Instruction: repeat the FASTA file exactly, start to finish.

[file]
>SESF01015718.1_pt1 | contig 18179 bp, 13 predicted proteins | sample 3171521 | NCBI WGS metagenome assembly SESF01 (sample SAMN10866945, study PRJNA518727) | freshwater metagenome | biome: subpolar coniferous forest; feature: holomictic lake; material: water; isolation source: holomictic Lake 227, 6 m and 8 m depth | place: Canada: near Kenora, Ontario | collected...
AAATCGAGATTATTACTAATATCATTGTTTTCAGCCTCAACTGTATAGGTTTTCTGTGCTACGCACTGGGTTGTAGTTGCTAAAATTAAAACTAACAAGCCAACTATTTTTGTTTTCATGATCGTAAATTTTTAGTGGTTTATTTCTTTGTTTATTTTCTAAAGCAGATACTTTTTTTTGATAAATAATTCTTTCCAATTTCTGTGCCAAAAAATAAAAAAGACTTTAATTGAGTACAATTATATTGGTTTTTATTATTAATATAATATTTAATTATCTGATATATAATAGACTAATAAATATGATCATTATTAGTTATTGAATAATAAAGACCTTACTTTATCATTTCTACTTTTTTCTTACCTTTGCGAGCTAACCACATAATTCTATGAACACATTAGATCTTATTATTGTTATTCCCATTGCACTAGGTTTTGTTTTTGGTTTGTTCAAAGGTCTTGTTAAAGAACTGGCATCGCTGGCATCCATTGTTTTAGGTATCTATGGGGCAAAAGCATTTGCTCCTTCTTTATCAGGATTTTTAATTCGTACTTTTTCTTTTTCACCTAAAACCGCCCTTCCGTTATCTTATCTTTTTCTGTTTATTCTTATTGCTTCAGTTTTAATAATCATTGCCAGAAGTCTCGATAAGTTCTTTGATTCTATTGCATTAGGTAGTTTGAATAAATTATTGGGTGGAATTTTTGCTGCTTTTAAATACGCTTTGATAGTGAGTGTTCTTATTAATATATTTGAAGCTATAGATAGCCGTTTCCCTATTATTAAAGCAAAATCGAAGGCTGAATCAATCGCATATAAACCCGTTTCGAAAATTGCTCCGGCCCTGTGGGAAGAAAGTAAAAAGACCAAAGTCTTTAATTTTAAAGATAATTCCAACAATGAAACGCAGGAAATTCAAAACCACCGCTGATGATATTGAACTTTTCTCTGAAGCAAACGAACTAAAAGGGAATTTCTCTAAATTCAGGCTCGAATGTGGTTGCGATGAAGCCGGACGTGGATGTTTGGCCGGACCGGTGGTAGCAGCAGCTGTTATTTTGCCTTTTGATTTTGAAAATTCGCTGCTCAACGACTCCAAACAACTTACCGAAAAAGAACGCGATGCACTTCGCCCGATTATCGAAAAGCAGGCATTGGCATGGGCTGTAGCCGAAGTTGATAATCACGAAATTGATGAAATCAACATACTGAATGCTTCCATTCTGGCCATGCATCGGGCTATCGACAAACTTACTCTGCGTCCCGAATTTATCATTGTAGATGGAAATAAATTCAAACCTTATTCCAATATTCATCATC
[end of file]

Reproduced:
>SESF01015718.1_pt1 | contig 18179 bp, 13 predicted proteins | sample 3171521 | NCBI WGS metagenome assembly SESF01 (sample SAMN10866945, study PRJNA518727) | freshwater metagenome | biome: subpolar coniferous forest; feature: holomictic lake; material: water; isolation source: holomictic Lake 227, 6 m and 8 m depth | place: Canada: near Kenora, Ontario | collected...
AAATCGAGATTATTACTAATATCATTGTTTTCAGCCTCAACTGTATAGGTTTTCTGTGCTACGCACTGGGTTGTAGTTGCTAAAATTAAAACTAACAAGCCAACTATTTTTGTTTTCATGATCGTAAATTTTTAGTGGTTTATTTCTTTGTTTATTTTCTAAAGCAGATACTTTTTTTTGATAAATAATTCTTTCCAATTTCTGTGCCAAAAAATAAAAAAGACTTTAATTGAGTACAATTATATTGGTTTTTATTATTAATATAATATTTAATTATCTGATATATAATAGACTAATAAATATGATCATTATTAGTTATTGAATAATAAAGACCTTACTTTATCATTTCTACTTTTTTCTTACCTTTGCGAGCTAACCACATAATTCTATGAACACATTAGATCTTATTATTGTTATTCCCATTGCACTAGGTTTTGTTTTTGGTTTGTTCAAAGGTCTTGTTAAAGAACTGGCATCGCTGGCATCCATTGTTTTAGGTATCTATGGGGCAAAAGCATTTGCTCCTTCTTTATCAGGATTTTTAATTCGTACTTTTTCTTTTTCACCTAAAACCGCCCTTCCGTTATCTTATCTTTTTCTGTTTATTCTTATTGCTTCAGTTTTAATAATCATTGCCAGAAGTCTCGATAAGTTCTTTGATTCTATTGCATTAGGTAGTTTGAATAAATTATTGGGTGGAATTTTTGCTGCTTTTAAATACGCTTTGATAGTGAGTGTTCTTATTAATATATTTGAAGCTATAGATAGCCGTTTCCCTATTATTAAAGCAAAATCGAAGGCTGAATCAATCGCATATAAACCCGTTTCGAAAATTGCTCCGGCCCTGTGGGAAGAAAGTAAAAAGACCAAAGTCTTTAATTTTAAAGATAATTCCAACAATGAAACGCAGGAAATTCAAAACCACCGCTGATGATATTGAACTTTTCTCTGAAGCAAACGAACTAAAAGGGAATTTCTCTAAATTCAGGCTCGAATGTGGTTGCGATGAAGCCGGACGTGGATGTTTGGCCGGACCGGTGGTAGCAGCAGCTGTTATTTTGCCTTTTGATTTTGAAAATTCGCTGCTCAACGACTCCAAACAACTTACCGAAAAAGAACGCGATGCACTTCGCCCGATTATCGAAAAGCAGGCATTGGCATGGGCTGTAGCCGAAGTTGATAATCACGAAATTGATGAAATCAACATACTGAATGCTTCCATTCTGGCCATGCATCGGGCTATCGACAAACTTACTCTGCGTCCCGAATTTATCATTGTAGATGGAAATAAATTCAAACCTTATTCCAATATTCATCATC